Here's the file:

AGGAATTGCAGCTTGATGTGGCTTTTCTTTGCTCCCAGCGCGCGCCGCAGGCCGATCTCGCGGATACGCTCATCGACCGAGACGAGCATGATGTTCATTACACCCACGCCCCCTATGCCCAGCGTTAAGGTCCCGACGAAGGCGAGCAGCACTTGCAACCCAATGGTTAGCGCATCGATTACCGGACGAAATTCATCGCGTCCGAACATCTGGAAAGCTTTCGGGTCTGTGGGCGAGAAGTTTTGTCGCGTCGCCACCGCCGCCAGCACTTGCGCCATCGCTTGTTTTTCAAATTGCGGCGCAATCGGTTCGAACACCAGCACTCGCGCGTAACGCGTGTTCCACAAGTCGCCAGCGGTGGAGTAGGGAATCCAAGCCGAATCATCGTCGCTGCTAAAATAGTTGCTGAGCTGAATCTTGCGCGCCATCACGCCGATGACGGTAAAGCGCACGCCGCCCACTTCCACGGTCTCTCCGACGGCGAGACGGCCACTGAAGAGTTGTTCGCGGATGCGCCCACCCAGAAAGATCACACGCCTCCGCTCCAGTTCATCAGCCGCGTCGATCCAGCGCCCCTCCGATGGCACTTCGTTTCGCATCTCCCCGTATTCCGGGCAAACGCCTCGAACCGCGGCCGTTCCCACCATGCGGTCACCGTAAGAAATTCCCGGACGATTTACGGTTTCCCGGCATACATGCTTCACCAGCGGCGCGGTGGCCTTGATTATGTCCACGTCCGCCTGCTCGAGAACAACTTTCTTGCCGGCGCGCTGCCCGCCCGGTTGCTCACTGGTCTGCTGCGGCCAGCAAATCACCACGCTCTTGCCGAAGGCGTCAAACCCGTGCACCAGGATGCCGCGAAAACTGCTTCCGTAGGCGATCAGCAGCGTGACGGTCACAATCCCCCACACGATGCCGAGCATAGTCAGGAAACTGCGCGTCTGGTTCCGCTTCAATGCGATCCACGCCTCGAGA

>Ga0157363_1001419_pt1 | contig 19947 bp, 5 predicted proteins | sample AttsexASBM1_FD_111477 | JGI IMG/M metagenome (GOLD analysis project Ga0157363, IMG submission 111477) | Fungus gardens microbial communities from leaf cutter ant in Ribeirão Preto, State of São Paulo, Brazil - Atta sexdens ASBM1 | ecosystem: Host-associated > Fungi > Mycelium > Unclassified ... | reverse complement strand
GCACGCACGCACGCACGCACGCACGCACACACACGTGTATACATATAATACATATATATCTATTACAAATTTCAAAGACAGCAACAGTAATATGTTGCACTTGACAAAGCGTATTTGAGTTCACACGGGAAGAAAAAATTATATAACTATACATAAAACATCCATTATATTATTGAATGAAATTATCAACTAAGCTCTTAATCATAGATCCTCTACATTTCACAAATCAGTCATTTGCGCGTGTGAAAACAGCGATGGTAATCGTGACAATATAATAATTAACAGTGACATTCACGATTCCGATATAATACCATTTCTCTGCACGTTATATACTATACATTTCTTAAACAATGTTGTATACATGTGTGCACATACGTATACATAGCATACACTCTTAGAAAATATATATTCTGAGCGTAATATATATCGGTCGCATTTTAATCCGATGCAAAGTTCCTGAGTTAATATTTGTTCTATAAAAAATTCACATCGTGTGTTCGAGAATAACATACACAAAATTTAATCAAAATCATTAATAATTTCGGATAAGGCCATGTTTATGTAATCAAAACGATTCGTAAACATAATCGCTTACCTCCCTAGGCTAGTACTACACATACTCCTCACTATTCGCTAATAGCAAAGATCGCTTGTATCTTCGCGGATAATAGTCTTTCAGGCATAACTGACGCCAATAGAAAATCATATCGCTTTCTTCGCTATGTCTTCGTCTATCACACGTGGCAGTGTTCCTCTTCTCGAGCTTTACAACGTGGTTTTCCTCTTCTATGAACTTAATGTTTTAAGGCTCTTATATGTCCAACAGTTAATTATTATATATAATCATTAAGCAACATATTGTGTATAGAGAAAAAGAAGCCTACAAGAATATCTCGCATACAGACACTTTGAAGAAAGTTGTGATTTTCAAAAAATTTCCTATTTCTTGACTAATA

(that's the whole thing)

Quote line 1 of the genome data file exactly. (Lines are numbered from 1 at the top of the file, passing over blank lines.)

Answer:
AGGAATTGCAGCTTGATGTGGCTTTTCTTTGCTCCCAGCGCGCGCCGCAGGCCGATCTCGCGGATACGCTCATCGACCGAGACGAGCATGATGTTCATTACACCCACGCCCCCTATGCCCAGCGTTAAGGTCCCGACGAAGGCGAGCAGCACTTGCAACCCAATGGTTAGCGCATCGATTACCGGACGAAATTCATCGCGTCCGAACATCTGGAAAGCTTTCGGGTCTGTGGGCGAGAAGTTTTGTCGCGTCGCCACCGCCGCCAGCACTTGCGCCATCGCTTGTTTTTCAAATTGCGGCGCAATCGGTTCGAACACCAGCACTCGCGCGTAACGCGTGTTCCACAAGTCGCCAGCGGTGGAGTAGGGAATCCAAGCCGAATCATCGTCGCTGCTAAAATAGTTGCTGAGCTGAATCTTGCGCGCCATCACGCCGATGACGGTAAAGCGCACGCCGCCCACTTCCACGGTCTCTCCGACGGCGAGACGGCCACTGAAGAGTTGTTCGCGGATGCGCCCACCCAGAAAGATCACACGCCTCCGCTCCAGTTCATCAGCCGCGTCGATCCAGCGCCCCTCCGATGGCACTTCGTTTCGCATCTCCCCGTATTCCGGGCAAACGCCTCGAACCGCGGCCGTTCCCACCATGCGGTCACCGTAAGAAATTCCCGGACGATTTACGGTTTCCCGGCATACATGCTTCACCAGCGGCGCGGTGGCCTTGATTATGTCCACGTCCGCCTGCTCGAGAACAACTTTCTTGCCGGCGCGCTGCCCGCCCGGTTGCTCACTGGTCTGCTGCGGCCAGCAAATCACCACGCTCTTGCCGAAGGCGTCAAACCCGTGCACCAGGATGCCGCGAAAACTGCTTCCGTAGGCGATCAGCAGCGTGACGGTCACAATCCCCCACACGATGCCGAGCATAGTCAGGAAACTGCGCGTCTGGTTCCGCTTCAATGCGATCCACGCCTCGAGA